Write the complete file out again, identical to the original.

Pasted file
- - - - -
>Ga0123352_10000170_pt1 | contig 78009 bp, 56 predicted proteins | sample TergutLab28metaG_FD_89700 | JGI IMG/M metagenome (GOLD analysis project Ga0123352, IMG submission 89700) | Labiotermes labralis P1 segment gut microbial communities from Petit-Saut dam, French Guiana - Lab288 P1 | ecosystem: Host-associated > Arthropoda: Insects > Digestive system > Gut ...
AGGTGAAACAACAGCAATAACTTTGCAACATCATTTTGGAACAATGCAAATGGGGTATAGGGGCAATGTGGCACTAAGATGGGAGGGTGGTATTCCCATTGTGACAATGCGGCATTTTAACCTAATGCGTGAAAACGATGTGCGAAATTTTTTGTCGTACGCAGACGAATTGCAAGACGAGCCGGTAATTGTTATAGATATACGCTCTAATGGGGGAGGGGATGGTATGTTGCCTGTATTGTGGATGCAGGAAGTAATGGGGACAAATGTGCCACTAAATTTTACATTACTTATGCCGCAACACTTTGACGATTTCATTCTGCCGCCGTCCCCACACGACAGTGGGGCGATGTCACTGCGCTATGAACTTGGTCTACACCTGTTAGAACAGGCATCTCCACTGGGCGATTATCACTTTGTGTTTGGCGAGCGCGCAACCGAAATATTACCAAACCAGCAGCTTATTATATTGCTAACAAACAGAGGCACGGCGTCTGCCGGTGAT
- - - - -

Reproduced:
>Ga0123352_10000170_pt1 | contig 78009 bp, 56 predicted proteins | sample TergutLab28metaG_FD_89700 | JGI IMG/M metagenome (GOLD analysis project Ga0123352, IMG submission 89700) | Labiotermes labralis P1 segment gut microbial communities from Petit-Saut dam, French Guiana - Lab288 P1 | ecosystem: Host-associated > Arthropoda: Insects > Digestive system > Gut ...
AGGTGAAACAACAGCAATAACTTTGCAACATCATTTTGGAACAATGCAAATGGGGTATAGGGGCAATGTGGCACTAAGATGGGAGGGTGGTATTCCCATTGTGACAATGCGGCATTTTAACCTAATGCGTGAAAACGATGTGCGAAATTTTTTGTCGTACGCAGACGAATTGCAAGACGAGCCGGTAATTGTTATAGATATACGCTCTAATGGGGGAGGGGATGGTATGTTGCCTGTATTGTGGATGCAGGAAGTAATGGGGACAAATGTGCCACTAAATTTTACATTACTTATGCCGCAACACTTTGACGATTTCATTCTGCCGCCGTCCCCACACGACAGTGGGGCGATGTCACTGCGCTATGAACTTGGTCTACACCTGTTAGAACAGGCATCTCCACTGGGCGATTATCACTTTGTGTTTGGCGAGCGCGCAACCGAAATATTACCAAACCAGCAGCTTATTATATTGCTAACAAACAGAGGCACGGCGTCTGCCGGTGAT